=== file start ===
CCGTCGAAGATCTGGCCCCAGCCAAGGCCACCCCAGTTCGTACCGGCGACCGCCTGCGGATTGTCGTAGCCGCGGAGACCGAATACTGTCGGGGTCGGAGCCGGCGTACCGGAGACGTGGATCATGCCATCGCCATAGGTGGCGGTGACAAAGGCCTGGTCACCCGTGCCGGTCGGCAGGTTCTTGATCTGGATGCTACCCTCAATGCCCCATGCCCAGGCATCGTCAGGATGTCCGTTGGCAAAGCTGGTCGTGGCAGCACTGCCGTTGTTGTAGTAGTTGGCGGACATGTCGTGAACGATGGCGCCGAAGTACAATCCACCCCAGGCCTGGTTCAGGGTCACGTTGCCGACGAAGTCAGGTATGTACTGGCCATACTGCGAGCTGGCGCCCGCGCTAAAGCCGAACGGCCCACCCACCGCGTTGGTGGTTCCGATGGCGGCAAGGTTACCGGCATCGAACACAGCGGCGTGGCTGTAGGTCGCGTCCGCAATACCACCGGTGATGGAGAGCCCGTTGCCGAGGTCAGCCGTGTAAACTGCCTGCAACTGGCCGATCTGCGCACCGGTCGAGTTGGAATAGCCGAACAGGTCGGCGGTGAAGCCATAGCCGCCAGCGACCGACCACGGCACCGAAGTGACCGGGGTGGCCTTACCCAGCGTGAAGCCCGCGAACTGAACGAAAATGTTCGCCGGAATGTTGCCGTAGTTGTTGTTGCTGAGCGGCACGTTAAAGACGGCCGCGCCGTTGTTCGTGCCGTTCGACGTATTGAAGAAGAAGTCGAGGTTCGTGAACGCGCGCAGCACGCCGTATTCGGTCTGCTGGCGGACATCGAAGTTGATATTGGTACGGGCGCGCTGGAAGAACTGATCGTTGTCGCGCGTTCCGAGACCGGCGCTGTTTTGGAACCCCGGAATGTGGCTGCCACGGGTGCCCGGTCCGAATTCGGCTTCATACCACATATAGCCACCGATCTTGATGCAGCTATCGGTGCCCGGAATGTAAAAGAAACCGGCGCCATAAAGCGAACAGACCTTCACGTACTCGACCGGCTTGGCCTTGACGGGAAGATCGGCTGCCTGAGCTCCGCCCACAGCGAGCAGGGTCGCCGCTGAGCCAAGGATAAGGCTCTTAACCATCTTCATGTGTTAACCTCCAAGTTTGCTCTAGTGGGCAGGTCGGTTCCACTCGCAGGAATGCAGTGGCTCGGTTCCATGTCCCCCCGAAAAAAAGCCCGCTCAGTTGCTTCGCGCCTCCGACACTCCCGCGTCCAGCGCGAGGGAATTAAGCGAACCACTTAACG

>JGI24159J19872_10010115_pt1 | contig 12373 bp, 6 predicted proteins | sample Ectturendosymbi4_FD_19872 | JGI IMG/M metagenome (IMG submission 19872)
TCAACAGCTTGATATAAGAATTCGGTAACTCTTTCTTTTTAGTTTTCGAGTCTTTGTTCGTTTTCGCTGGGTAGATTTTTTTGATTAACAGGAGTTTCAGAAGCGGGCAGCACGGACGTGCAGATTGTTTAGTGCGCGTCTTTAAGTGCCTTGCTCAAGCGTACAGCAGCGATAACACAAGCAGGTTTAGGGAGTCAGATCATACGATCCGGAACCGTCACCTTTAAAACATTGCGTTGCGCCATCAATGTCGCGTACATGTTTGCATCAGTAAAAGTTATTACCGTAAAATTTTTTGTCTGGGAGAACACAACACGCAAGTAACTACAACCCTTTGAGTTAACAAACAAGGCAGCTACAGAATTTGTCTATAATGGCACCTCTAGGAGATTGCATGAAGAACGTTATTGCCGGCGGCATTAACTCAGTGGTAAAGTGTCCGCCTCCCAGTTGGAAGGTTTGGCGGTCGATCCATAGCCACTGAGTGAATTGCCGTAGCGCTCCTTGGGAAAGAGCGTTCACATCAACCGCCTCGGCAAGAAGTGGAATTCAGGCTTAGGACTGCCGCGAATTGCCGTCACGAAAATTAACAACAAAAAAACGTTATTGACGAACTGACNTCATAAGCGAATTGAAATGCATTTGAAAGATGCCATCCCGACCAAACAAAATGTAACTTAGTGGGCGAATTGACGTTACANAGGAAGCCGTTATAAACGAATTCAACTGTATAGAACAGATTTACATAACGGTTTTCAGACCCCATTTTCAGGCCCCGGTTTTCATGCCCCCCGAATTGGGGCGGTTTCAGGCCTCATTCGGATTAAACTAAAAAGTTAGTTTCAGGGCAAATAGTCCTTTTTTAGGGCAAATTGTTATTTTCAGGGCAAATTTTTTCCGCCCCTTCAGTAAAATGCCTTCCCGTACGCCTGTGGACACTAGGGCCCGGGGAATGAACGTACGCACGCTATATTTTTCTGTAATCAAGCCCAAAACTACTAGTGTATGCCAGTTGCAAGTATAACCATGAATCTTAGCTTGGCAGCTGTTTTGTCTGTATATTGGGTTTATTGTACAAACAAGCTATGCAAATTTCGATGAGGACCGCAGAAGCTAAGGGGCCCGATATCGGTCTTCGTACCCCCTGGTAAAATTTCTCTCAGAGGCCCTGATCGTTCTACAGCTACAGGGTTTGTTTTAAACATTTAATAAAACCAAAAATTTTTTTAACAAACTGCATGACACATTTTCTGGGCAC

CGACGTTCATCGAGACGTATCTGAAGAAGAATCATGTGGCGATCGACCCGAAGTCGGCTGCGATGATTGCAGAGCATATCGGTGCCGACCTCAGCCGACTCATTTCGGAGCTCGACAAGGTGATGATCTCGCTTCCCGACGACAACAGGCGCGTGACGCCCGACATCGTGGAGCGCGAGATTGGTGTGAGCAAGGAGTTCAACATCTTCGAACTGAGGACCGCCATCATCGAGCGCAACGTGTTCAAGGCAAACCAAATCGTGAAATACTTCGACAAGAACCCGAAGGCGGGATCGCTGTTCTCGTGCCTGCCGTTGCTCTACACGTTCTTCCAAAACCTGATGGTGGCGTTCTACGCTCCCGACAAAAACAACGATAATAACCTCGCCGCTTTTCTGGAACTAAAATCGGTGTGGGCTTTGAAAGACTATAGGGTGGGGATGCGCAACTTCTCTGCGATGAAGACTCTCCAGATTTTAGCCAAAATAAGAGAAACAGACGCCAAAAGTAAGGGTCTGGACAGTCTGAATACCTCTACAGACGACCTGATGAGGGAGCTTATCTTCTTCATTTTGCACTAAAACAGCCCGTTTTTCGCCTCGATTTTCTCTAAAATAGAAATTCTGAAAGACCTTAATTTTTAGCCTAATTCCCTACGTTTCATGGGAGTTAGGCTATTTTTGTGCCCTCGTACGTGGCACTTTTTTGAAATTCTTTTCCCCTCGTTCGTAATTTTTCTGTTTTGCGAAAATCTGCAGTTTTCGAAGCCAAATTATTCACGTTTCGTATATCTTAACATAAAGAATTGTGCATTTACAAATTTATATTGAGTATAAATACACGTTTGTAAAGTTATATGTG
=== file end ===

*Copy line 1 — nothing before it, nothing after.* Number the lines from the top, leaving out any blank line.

CCGTCGAAGATCTGGCCCCAGCCAAGGCCACCCCAGTTCGTACCGGCGACCGCCTGCGGATTGTCGTAGCCGCGGAGACCGAATACTGTCGGGGTCGGAGCCGGCGTACCGGAGACGTGGATCATGCCATCGCCATAGGTGGCGGTGACAAAGGCCTGGTCACCCGTGCCGGTCGGCAGGTTCTTGATCTGGATGCTACCCTCAATGCCCCATGCCCAGGCATCGTCAGGATGTCCGTTGGCAAAGCTGGTCGTGGCAGCACTGCCGTTGTTGTAGTAGTTGGCGGACATGTCGTGAACGATGGCGCCGAAGTACAATCCACCCCAGGCCTGGTTCAGGGTCACGTTGCCGACGAAGTCAGGTATGTACTGGCCATACTGCGAGCTGGCGCCCGCGCTAAAGCCGAACGGCCCACCCACCGCGTTGGTGGTTCCGATGGCGGCAAGGTTACCGGCATCGAACACAGCGGCGTGGCTGTAGGTCGCGTCCGCAATACCACCGGTGATGGAGAGCCCGTTGCCGAGGTCAGCCGTGTAAACTGCCTGCAACTGGCCGATCTGCGCACCGGTCGAGTTGGAATAGCCGAACAGGTCGGCGGTGAAGCCATAGCCGCCAGCGACCGACCACGGCACCGAAGTGACCGGGGTGGCCTTACCCAGCGTGAAGCCCGCGAACTGAACGAAAATGTTCGCCGGAATGTTGCCGTAGTTGTTGTTGCTGAGCGGCACGTTAAAGACGGCCGCGCCGTTGTTCGTGCCGTTCGACGTATTGAAGAAGAAGTCGAGGTTCGTGAACGCGCGCAGCACGCCGTATTCGGTCTGCTGGCGGACATCGAAGTTGATATTGGTACGGGCGCGCTGGAAGAACTGATCGTTGTCGCGCGTTCCGAGACCGGCGCTGTTTTGGAACCCCGGAATGTGGCTGCCACGGGTGCCCGGTCCGAATTCGGCTTCATACCACATATAGCCACCGATCTTGATGCAGCTATCGGTGCCCGGAATGTAAAAGAAACCGGCGCCATAAAGCGAACAGACCTTCACGTACTCGACCGGCTTGGCCTTGACGGGAAGATCGGCTGCCTGAGCTCCGCCCACAGCGAGCAGGGTCGCCGCTGAGCCAAGGATAAGGCTCTTAACCATCTTCATGTGTTAACCTCCAAGTTTGCTCTAGTGGGCAGGTCGGTTCCACTCGCAGGAATGCAGTGGCTCGGTTCCATGTCCCCCCGAAAAAAAGCCCGCTCAGTTGCTTCGCGCCTCCGACACTCCCGCGTCCAGCGCGAGGGAATTAAGCGAACCACTTAACG